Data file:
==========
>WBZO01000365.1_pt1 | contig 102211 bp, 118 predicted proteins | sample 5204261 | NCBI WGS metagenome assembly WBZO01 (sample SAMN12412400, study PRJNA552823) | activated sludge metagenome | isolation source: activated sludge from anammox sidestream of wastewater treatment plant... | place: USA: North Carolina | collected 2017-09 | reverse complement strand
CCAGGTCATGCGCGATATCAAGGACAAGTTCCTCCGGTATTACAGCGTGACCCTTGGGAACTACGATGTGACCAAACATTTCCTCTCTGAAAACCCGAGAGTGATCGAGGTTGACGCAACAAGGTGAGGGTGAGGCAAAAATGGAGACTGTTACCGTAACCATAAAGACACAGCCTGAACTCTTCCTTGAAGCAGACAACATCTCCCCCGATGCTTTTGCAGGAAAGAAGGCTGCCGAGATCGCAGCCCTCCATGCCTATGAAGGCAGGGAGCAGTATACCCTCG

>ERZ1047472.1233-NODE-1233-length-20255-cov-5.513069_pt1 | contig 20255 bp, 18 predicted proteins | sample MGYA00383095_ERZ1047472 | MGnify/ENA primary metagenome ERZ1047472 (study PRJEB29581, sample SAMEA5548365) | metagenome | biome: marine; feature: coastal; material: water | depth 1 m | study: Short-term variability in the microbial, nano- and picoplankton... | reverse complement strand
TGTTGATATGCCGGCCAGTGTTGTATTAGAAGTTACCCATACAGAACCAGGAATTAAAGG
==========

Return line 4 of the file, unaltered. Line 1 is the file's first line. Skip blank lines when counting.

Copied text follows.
TGTTGATATGCCGGCCAGTGTTGTATTAGAAGTTACCCATACAGAACCAGGAATTAAAGG